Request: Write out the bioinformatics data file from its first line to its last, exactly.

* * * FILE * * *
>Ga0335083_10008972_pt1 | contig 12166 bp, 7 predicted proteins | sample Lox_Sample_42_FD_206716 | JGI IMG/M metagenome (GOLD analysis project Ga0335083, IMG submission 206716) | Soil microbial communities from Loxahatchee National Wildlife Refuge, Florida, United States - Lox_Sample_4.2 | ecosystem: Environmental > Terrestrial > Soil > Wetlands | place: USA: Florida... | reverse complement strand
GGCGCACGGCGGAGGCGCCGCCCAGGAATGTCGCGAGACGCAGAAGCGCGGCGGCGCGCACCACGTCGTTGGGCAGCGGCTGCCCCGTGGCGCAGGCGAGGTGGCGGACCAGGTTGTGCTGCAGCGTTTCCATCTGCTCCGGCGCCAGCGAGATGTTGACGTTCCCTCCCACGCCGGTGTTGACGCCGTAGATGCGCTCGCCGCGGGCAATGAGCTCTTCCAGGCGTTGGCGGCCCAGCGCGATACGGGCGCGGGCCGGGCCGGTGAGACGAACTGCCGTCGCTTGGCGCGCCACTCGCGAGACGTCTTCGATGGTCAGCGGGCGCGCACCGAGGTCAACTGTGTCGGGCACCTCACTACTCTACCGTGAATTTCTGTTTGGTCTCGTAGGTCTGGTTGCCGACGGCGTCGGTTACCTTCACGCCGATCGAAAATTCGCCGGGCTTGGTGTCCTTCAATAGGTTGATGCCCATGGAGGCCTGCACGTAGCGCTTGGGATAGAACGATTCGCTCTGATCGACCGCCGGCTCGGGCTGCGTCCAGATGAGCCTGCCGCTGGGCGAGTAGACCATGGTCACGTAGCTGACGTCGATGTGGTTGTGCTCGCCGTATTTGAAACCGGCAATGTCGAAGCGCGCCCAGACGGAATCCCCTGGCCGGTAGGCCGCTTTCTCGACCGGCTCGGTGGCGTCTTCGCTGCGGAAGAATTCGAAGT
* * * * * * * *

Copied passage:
>Ga0335083_10008972_pt1 | contig 12166 bp, 7 predicted proteins | sample Lox_Sample_42_FD_206716 | JGI IMG/M metagenome (GOLD analysis project Ga0335083, IMG submission 206716) | Soil microbial communities from Loxahatchee National Wildlife Refuge, Florida, United States - Lox_Sample_4.2 | ecosystem: Environmental > Terrestrial > Soil > Wetlands | place: USA: Florida... | reverse complement strand
GGCGCACGGCGGAGGCGCCGCCCAGGAATGTCGCGAGACGCAGAAGCGCGGCGGCGCGCACCACGTCGTTGGGCAGCGGCTGCCCCGTGGCGCAGGCGAGGTGGCGGACCAGGTTGTGCTGCAGCGTTTCCATCTGCTCCGGCGCCAGCGAGATGTTGACGTTCCCTCCCACGCCGGTGTTGACGCCGTAGATGCGCTCGCCGCGGGCAATGAGCTCTTCCAGGCGTTGGCGGCCCAGCGCGATACGGGCGCGGGCCGGGCCGGTGAGACGAACTGCCGTCGCTTGGCGCGCCACTCGCGAGACGTCTTCGATGGTCAGCGGGCGCGCACCGAGGTCAACTGTGTCGGGCACCTCACTACTCTACCGTGAATTTCTGTTTGGTCTCGTAGGTCTGGTTGCCGACGGCGTCGGTTACCTTCACGCCGATCGAAAATTCGCCGGGCTTGGTGTCCTTCAATAGGTTGATGCCCATGGAGGCCTGCACGTAGCGCTTGGGATAGAACGATTCGCTCTGATCGACCGCCGGCTCGGGCTGCGTCCAGATGAGCCTGCCGCTGGGCGAGTAGACCATGGTCACGTAGCTGACGTCGATGTGGTTGTGCTCGCCGTATTTGAAACCGGCAATGTCGAAGCGCGCCCAGACGGAATCCCCTGGCCGGTAGGCCGCTTTCTCGACCGGCTCGGTGGCGTCTTCGCTGCGGAAGAATTCGAAGT